Two events have been planned by the Union management for today. In the afternoon from 4.30 to 6 o'clock, Mrs. D. M. Little will be the hostess for the second University tea, and at 7.30 o'clock Randall L. Jones, national park expert will deliver an illustrated talk on the Zion reserve.
The University teas, planned to give members of the University an opportunity to meet personally members of the faculty and their wives, have proved uniformly successful in recent years, and the first one last week was well attended.
This afternoon the professors and their wives of the following departments have been especially asked to be present: Division of Semitic Languages and History, the Department of the Classics, the Department of Indic Philology, the Division of Philosophy, the Department of Social Ethics, and the Theological School.
MacCubbin to Head Ushers
A long list of ushers has been named to assist Mrs. Little in receiving. H. H. MacCubbin '27 has been named head usher, and will have H. H. Bachus '27, J. P. Crosby '28, D. C. Gates '26, Madison Sayles '27, L. K. Macnair '26, J. L. Carroll '26, C. H. Mowen '26, J. J. Maher '26, J. N. Land '26, H. C. Newman '26, L. A. Weissman '26, J. L. Beauchamp '28, J. N. Baldwin '28, R. P. Outerbridge '28, C. G. Raymond '28, J. O. Rosecrans '28, Richard Stebbins '28, A. H. Chase '27, and O. E. Shattuck '27 under him.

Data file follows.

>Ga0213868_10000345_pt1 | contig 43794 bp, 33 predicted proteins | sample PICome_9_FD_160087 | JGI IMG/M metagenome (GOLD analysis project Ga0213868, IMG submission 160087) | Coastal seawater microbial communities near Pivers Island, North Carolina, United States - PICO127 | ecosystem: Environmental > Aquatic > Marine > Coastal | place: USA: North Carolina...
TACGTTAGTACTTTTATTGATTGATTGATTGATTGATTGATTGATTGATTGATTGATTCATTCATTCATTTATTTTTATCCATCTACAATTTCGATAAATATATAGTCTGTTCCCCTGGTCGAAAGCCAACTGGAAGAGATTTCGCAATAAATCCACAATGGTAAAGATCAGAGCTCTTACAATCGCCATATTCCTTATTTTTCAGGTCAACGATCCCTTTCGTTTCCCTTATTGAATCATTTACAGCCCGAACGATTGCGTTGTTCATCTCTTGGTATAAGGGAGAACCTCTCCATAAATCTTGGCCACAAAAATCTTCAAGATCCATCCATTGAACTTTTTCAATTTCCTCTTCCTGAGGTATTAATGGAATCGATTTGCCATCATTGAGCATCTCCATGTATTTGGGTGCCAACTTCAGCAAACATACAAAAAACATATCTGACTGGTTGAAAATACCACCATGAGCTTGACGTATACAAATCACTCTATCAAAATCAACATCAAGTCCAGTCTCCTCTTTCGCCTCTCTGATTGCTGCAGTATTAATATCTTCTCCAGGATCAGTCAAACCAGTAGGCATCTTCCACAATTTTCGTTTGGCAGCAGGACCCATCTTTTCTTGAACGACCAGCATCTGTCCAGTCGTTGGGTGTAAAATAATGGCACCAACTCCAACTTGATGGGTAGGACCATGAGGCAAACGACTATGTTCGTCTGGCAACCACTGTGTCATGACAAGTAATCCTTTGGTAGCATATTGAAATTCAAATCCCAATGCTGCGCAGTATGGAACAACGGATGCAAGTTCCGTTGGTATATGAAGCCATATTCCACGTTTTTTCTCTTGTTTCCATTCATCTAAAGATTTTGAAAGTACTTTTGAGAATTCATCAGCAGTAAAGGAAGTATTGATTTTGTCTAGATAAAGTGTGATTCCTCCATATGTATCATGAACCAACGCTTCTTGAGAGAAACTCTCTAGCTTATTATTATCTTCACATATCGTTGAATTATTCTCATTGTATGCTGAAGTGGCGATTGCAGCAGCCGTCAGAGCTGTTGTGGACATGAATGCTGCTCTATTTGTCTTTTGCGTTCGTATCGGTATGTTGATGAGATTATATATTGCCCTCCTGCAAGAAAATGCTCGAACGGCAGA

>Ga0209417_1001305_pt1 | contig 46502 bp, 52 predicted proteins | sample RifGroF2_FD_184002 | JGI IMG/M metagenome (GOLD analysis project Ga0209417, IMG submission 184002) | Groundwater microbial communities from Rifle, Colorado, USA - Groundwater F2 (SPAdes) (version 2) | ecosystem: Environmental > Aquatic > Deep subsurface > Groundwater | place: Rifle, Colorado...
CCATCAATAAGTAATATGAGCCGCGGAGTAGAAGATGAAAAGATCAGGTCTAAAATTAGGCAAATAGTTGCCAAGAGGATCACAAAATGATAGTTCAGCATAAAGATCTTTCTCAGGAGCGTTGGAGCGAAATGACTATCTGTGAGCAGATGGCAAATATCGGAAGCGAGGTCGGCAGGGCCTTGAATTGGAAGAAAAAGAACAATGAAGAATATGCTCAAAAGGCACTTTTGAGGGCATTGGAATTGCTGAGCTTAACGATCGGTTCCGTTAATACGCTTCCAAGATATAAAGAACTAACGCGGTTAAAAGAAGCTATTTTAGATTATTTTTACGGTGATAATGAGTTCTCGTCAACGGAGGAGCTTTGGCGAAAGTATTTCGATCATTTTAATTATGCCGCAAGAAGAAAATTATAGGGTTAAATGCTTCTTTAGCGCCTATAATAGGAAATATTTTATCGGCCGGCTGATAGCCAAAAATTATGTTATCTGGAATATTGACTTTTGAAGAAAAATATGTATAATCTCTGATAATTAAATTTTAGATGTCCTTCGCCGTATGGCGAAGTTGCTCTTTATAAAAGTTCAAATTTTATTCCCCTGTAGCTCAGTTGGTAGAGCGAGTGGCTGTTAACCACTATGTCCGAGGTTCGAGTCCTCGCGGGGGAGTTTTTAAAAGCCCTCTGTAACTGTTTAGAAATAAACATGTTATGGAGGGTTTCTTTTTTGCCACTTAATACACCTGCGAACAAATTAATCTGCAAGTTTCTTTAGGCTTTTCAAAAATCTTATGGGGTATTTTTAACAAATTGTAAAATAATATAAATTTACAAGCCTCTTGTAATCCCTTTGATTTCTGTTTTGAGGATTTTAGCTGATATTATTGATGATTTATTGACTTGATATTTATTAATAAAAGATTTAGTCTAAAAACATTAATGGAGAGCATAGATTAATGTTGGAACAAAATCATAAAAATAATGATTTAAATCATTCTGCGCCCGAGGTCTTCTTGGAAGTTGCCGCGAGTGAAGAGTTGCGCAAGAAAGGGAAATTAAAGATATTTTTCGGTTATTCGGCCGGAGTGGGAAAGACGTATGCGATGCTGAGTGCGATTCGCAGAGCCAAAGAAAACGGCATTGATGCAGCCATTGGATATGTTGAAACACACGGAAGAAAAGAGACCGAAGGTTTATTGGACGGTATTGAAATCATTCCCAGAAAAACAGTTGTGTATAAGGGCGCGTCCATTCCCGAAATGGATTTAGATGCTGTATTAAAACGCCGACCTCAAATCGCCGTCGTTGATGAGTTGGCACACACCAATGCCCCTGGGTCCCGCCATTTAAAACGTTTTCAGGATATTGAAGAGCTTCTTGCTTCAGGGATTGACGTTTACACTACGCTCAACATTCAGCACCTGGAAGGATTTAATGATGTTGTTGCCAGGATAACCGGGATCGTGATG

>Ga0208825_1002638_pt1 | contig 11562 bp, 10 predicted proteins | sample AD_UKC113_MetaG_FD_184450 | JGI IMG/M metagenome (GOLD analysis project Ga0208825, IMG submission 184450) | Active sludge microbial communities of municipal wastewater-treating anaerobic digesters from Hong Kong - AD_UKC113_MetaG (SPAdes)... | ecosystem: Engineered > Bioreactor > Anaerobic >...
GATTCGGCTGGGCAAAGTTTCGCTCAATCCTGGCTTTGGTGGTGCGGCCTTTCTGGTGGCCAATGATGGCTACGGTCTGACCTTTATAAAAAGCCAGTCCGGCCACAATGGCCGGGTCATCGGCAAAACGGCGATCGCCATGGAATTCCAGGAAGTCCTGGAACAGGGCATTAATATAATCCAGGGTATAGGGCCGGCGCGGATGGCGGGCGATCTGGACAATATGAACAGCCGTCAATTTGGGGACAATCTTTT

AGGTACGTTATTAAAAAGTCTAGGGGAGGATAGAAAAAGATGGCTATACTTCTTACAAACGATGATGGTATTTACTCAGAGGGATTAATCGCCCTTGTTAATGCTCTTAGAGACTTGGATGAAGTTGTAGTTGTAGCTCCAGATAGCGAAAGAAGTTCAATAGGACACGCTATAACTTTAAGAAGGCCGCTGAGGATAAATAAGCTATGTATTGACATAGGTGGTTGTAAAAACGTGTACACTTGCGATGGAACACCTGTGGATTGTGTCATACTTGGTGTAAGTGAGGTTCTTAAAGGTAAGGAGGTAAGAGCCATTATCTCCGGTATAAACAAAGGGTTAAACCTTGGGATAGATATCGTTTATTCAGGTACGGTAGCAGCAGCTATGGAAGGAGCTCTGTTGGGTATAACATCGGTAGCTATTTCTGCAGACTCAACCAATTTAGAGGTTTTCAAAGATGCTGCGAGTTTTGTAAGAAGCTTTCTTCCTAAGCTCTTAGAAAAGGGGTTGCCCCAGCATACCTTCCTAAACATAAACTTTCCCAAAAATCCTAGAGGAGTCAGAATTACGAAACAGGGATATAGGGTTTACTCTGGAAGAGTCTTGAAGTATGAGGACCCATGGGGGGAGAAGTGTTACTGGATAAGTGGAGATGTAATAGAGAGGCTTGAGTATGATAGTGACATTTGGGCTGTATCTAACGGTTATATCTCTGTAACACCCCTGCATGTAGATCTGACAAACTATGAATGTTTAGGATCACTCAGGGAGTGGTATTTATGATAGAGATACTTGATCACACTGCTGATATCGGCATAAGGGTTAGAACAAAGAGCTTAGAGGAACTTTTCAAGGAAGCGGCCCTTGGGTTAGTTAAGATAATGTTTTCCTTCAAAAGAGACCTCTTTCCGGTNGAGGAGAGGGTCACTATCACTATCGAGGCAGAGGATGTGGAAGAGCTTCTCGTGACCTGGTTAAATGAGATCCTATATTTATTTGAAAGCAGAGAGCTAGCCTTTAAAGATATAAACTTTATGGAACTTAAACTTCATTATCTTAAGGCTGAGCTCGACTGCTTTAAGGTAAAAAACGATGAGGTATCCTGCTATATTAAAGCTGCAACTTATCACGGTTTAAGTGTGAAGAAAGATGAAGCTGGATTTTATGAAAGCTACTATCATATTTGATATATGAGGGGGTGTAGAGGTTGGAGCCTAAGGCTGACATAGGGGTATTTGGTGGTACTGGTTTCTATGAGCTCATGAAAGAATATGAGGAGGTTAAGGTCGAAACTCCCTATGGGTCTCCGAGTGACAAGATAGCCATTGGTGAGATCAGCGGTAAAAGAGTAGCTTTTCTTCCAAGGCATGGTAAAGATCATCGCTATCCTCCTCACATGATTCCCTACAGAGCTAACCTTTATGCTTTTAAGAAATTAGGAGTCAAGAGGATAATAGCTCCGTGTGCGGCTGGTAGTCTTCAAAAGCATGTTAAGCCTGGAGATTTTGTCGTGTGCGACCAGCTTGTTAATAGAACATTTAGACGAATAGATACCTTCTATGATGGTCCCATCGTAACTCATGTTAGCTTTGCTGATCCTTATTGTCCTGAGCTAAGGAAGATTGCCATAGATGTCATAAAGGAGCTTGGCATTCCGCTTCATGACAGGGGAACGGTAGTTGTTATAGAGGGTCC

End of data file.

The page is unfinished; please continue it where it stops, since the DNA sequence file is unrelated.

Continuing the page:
Randall L. Jones, who will talk tonight on the recent development of Zion Park, and other natural parks and monuments of Southern Utah and Northern Arizona, was expected originally to appear last night. A large banquet tendered him in Chicago has caused his eastward trip to be delayed.
Zion Park Opened by Harding
Zion Park is the newest of all the country's national scenic areas. Although set aside some years ago by the Federal government, this area was not accessible until three years ago. At this time, the Union Pacific built a spur from Lund, Utah, to Cedar City, and the new spur was opened by President Harding on his ill-fated western trip, from which he never returned.
It is a largely due to the work done by Mr. Jones that these new western preserves have been made accessible to the public. His work as liaison office between state, country, and federal officials has given him an unexcelled opportunity to study the development of our parks.
Mr. Jones is an architect by profession, a Mormon by religion, and is noted for his research in geology. His lecture tonight will be illustrated by colored lantern slides.